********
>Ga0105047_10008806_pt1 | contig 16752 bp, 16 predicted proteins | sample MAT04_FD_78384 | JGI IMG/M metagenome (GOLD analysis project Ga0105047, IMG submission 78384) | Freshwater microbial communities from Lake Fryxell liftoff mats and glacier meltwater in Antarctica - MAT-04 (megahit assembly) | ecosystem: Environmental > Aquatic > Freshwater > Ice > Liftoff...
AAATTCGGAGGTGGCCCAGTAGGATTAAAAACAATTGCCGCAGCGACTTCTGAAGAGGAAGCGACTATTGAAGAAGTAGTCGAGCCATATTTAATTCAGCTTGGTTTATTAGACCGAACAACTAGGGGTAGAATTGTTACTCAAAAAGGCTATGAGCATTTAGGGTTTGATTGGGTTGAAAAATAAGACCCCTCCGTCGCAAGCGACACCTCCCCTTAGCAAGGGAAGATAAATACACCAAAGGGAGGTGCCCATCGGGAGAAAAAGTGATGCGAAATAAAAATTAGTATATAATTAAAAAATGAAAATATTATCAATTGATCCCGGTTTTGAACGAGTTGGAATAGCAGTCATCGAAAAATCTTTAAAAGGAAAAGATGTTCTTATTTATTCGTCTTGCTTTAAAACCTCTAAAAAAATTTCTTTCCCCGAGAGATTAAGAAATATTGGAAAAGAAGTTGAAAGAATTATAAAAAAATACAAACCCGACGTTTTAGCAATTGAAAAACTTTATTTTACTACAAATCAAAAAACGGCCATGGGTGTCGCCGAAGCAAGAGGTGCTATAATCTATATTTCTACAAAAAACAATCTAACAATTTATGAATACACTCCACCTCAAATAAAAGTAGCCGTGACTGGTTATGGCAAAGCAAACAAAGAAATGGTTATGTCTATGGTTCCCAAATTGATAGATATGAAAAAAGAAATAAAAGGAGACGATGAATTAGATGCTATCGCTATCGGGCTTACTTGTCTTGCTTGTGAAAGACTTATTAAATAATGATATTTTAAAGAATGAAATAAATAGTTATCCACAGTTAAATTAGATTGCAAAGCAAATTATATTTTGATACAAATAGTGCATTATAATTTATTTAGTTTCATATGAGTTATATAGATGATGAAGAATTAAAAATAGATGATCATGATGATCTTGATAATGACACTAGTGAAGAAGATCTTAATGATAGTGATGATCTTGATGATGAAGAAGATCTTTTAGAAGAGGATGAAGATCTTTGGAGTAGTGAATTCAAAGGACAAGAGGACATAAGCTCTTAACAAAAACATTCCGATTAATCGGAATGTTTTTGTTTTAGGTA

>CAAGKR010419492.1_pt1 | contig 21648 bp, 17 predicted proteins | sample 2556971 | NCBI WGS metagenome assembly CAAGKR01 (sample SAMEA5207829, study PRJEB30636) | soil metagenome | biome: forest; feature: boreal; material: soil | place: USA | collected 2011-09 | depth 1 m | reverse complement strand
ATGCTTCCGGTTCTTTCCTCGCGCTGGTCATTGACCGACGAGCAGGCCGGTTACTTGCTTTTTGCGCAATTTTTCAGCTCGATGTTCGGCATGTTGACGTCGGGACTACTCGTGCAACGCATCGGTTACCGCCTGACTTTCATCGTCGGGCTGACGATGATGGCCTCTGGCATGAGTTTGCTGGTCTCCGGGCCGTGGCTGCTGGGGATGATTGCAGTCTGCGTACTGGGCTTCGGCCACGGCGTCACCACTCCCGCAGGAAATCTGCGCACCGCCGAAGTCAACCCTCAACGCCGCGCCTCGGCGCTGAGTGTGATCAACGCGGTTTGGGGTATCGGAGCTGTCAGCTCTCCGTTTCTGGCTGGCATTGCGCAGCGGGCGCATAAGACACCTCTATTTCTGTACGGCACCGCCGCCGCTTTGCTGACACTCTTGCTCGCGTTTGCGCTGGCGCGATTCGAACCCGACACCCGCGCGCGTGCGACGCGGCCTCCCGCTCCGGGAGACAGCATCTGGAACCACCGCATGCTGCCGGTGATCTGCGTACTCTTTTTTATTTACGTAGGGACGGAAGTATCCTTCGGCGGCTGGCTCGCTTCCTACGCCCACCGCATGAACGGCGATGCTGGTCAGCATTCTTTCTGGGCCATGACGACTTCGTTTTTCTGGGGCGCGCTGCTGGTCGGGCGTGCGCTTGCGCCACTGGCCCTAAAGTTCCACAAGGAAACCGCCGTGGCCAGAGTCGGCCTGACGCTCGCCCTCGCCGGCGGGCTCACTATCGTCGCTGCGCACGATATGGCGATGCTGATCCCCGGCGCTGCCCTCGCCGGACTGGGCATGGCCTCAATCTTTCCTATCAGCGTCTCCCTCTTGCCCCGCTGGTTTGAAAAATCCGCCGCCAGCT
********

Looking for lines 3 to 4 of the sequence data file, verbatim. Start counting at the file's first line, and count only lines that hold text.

>CAAGKR010419492.1_pt1 | contig 21648 bp, 17 predicted proteins | sample 2556971 | NCBI WGS metagenome assembly CAAGKR01 (sample SAMEA5207829, study PRJEB30636) | soil metagenome | biome: forest; feature: boreal; material: soil | place: USA | collected 2011-09 | depth 1 m | reverse complement strand
ATGCTTCCGGTTCTTTCCTCGCGCTGGTCATTGACCGACGAGCAGGCCGGTTACTTGCTTTTTGCGCAATTTTTCAGCTCGATGTTCGGCATGTTGACGTCGGGACTACTCGTGCAACGCATCGGTTACCGCCTGACTTTCATCGTCGGGCTGACGATGATGGCCTCTGGCATGAGTTTGCTGGTCTCCGGGCCGTGGCTGCTGGGGATGATTGCAGTCTGCGTACTGGGCTTCGGCCACGGCGTCACCACTCCCGCAGGAAATCTGCGCACCGCCGAAGTCAACCCTCAACGCCGCGCCTCGGCGCTGAGTGTGATCAACGCGGTTTGGGGTATCGGAGCTGTCAGCTCTCCGTTTCTGGCTGGCATTGCGCAGCGGGCGCATAAGACACCTCTATTTCTGTACGGCACCGCCGCCGCTTTGCTGACACTCTTGCTCGCGTTTGCGCTGGCGCGATTCGAACCCGACACCCGCGCGCGTGCGACGCGGCCTCCCGCTCCGGGAGACAGCATCTGGAACCACCGCATGCTGCCGGTGATCTGCGTACTCTTTTTTATTTACGTAGGGACGGAAGTATCCTTCGGCGGCTGGCTCGCTTCCTACGCCCACCGCATGAACGGCGATGCTGGTCAGCATTCTTTCTGGGCCATGACGACTTCGTTTTTCTGGGGCGCGCTGCTGGTCGGGCGTGCGCTTGCGCCACTGGCCCTAAAGTTCCACAAGGAAACCGCCGTGGCCAGAGTCGGCCTGACGCTCGCCCTCGCCGGCGGGCTCACTATCGTCGCTGCGCACGATATGGCGATGCTGATCCCCGGCGCTGCCCTCGCCGGACTGGGCATGGCCTCAATCTTTCCTATCAGCGTCTCCCTCTTGCCCCGCTGGTTTGAAAAATCCGCCGCCAGCT